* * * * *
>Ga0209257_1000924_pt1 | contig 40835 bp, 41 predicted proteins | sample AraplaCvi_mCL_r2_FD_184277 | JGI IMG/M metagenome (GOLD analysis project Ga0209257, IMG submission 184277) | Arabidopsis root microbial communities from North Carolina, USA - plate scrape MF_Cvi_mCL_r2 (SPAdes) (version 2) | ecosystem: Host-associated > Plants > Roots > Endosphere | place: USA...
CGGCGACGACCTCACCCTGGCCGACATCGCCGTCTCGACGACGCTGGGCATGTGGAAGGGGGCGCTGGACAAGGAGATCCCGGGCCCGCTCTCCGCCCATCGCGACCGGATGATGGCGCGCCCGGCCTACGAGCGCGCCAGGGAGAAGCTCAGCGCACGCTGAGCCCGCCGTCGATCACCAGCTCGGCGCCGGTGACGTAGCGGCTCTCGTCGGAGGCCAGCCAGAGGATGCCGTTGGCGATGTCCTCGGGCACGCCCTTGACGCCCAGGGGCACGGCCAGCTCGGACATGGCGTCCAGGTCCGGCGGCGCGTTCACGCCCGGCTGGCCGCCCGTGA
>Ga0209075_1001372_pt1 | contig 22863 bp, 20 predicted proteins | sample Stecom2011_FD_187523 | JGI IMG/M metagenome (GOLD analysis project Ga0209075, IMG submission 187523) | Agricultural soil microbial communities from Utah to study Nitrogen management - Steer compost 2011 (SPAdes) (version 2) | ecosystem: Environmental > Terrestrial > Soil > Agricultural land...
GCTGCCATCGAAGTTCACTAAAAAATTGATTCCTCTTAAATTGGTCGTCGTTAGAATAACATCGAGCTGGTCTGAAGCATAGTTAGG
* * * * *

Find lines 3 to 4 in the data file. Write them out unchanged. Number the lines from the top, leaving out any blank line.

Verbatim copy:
>Ga0209075_1001372_pt1 | contig 22863 bp, 20 predicted proteins | sample Stecom2011_FD_187523 | JGI IMG/M metagenome (GOLD analysis project Ga0209075, IMG submission 187523) | Agricultural soil microbial communities from Utah to study Nitrogen management - Steer compost 2011 (SPAdes) (version 2) | ecosystem: Environmental > Terrestrial > Soil > Agricultural land...
GCTGCCATCGAAGTTCACTAAAAAATTGATTCCTCTTAAATTGGTCGTCGTTAGAATAACATCGAGCTGGTCTGAAGCATAGTTAGG